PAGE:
ALBUM REVIEW: Shawn Mendes offers carousal of sounds, little ‘Wonder’ on new LP

Shawn Mendes Wonder, Shawn Mendes

Shawn Mendes got his start by playing his acoustic guitar on social media apps, which has made his transformation into a bonafide glossy pop star all the more stark. He’s accomplished this through well-placed features on other artists’ songs (including his flame Camila Cabello and Taylor Swift) as well as a litany of guests on his own. For the most part, that’s stripped away on his new album, Wonder. What we’re left with isn’t Mendes and his acoustic guitar, but rich and lush sonic pop arrangements with his equally produced croon, which successfully gives you all the feels.

Shawn Mendes
Island Records, Dec. 4

Wonder, Mendes’ fourth album, is a kaleidoscopic 14-track journey full of twinkling synths often better-suited for slow-dancing at weddings rather than clubs. That plays fine enough sonically on tracks like “Dream” and “Monster” (the latter of which includes a feature by Justin Bieber, the only star cameo on the album), but it’s not very lyrically deep.

“What if I trip/ What if I fall/ Then am I the monster?” Mendes sings. But the song is better served as a vehicle for Bieber. Mendes hasn’t fallen. But Bieber has, and here he sings in near-falsetto about how the world set him up on a pedestal, when he was a teen, and let it teeter. Mendes, who is of 22, has been a heartthrob since he was a child. But he doesn’t have the trauma of his elder statesman, so most of the songs here continue along a standard love and heartbreak theme that’s par for the course.

Where that’s a benefit is on the arrangements, none of which lose their welcome because most of the songs are under three minutes. They whip by like a sting buffet of different flavors, like the upbeat shuffle of “305,” which offers some breezy guitar work and a synth solo where traditionally a sax would sit in the mix. The title of the song plays to two meanings: both a sleepless night and the area code that Camila Cabello calls home in Florida.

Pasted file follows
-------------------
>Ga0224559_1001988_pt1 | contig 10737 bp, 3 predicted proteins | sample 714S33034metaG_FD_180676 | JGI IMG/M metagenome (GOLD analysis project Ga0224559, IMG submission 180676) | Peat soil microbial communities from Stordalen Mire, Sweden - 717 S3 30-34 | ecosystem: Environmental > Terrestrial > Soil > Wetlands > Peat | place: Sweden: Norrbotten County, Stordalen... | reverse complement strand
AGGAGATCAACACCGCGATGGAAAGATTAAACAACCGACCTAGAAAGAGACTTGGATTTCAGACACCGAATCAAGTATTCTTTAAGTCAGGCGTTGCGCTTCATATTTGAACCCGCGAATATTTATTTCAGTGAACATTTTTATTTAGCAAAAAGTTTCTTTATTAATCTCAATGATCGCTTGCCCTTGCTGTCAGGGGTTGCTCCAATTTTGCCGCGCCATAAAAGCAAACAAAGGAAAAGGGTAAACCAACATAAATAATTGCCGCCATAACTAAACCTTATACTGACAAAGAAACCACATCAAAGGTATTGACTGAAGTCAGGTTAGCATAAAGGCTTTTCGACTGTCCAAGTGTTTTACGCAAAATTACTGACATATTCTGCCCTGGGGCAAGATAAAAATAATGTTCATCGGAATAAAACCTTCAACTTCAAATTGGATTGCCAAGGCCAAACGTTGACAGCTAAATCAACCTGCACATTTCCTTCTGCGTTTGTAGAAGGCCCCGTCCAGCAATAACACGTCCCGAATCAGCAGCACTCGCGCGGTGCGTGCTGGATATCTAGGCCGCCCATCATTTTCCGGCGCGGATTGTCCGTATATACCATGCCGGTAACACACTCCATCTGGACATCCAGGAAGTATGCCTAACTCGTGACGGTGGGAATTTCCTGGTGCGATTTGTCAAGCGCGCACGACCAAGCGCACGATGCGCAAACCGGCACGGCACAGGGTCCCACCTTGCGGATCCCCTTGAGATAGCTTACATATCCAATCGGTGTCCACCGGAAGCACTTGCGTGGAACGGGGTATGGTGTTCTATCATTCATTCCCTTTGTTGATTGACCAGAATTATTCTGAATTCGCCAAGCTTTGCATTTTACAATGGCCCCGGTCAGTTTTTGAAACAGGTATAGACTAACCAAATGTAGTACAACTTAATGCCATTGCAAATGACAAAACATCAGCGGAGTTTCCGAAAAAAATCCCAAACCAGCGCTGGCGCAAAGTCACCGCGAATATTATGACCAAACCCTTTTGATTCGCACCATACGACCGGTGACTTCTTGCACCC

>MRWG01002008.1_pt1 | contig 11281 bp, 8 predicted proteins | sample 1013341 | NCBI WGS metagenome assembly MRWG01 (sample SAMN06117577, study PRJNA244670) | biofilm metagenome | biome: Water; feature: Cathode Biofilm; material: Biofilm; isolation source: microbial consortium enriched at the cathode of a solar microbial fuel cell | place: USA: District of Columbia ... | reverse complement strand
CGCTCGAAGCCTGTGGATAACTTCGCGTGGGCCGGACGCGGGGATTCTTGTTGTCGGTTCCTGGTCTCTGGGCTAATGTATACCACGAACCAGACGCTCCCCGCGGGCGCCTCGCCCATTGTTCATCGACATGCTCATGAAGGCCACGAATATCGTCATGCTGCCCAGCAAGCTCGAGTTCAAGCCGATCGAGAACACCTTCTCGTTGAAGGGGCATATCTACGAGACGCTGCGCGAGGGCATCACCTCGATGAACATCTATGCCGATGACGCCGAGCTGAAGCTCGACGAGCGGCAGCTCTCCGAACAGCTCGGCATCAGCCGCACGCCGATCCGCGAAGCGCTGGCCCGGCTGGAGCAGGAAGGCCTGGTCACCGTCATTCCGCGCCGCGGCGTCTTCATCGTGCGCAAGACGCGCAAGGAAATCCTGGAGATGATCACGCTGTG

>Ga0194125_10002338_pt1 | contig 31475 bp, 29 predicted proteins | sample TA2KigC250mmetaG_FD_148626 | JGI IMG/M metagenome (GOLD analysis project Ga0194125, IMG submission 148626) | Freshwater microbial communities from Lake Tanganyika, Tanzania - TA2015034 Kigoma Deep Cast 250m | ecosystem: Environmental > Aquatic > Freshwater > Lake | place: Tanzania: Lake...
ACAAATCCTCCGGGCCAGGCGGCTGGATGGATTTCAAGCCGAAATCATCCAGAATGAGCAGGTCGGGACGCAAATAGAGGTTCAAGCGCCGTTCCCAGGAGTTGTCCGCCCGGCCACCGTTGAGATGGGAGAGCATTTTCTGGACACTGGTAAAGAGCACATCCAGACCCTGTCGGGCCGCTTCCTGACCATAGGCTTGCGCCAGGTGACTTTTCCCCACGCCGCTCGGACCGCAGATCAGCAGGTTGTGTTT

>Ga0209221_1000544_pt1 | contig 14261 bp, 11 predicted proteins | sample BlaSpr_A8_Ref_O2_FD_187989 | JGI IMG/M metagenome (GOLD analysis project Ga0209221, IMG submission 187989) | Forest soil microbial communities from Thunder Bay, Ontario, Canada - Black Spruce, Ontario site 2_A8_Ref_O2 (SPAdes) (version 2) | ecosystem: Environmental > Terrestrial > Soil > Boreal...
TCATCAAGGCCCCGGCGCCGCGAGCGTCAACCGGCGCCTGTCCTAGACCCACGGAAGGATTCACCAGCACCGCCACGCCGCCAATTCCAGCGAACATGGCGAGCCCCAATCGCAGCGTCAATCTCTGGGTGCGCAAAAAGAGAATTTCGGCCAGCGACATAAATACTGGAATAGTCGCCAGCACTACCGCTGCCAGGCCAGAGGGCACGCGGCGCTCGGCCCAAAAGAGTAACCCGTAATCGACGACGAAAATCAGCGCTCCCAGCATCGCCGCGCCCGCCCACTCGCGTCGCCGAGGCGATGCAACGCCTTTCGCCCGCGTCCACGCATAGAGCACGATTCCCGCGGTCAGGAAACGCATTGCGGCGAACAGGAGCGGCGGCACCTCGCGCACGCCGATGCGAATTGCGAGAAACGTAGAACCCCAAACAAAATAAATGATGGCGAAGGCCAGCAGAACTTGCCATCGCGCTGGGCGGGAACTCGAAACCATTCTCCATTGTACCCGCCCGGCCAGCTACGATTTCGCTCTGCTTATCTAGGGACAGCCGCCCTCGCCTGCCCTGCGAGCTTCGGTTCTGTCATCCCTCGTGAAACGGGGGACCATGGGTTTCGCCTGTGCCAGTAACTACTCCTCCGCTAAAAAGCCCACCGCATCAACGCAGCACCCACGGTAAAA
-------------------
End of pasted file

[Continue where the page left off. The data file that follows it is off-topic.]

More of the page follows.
Then there are two orchestral song intros. The first (“Intro”) is its own track and kicks off the album. It sounds like an overture right until the build-up freezes, and title track “Wonder” kicks in. The second comes at the outset of “Always Been You.” It’s the sound of a symphony warming up—only transposed to electronica. The song then freezes, just like on the opener, and kicks into a quiet-loud-quiet model, where the quiet parts are barely above Shawn Mendes whisper-singing a cappella, and the loud parts are a burst of euphoric rainbow rapture. The lack of lyrical depth allows one to more easily focus on and appreciate the sonics.

Mendes’ smooth vocals, which frequently burst into falsetto, aren’t something to complain about.

The musical carousel continues with “Piece of You,” which could musically pass as a poppy “Another One Bites the Dust.” “Luck Up At The Stars” is McCartney-esque with its shuffling percussion and peaks that rise higher than their predecessors, and, interestingly enough, a Brian-May-like guitar solo on the bridge. “Higher,” the banger at the top of the album, has a funk-inflected sheen. “Teach Me How to Love You” has a disco rhythm section.

Lyrically, the strongest message on the album comes courtesy of “Call My Friends.” The take of a youth lost while living the superstar life isn’t the most empathetic in these times, but Shawn Mendes effectively communicates relatable sorrow about missing his friends and family: “I’m alone inside the airport/ And you’re all at a bar in our hometown,” he sings. “The music’s loud and everybody’s dancing/ How many nights I’ve missed, I’ve lost count/Haven’t seen your faces in a while.” The instrumental includes some phase-shifted swirling guitars reminiscent of Coldplay or U2, but they sit atop a dirge-like bass line that adds another dimension.

Wonder by Shawn Mendes is lacking in lyrical depth, but overflowing in grandiosity. You either join him on his journey of happiness, or wait until he’s facing roadblocks or heartbreak. Whether you like the album or love the album will likely come down to the camp in which you sit.

Follow editor Roman Gokhman at

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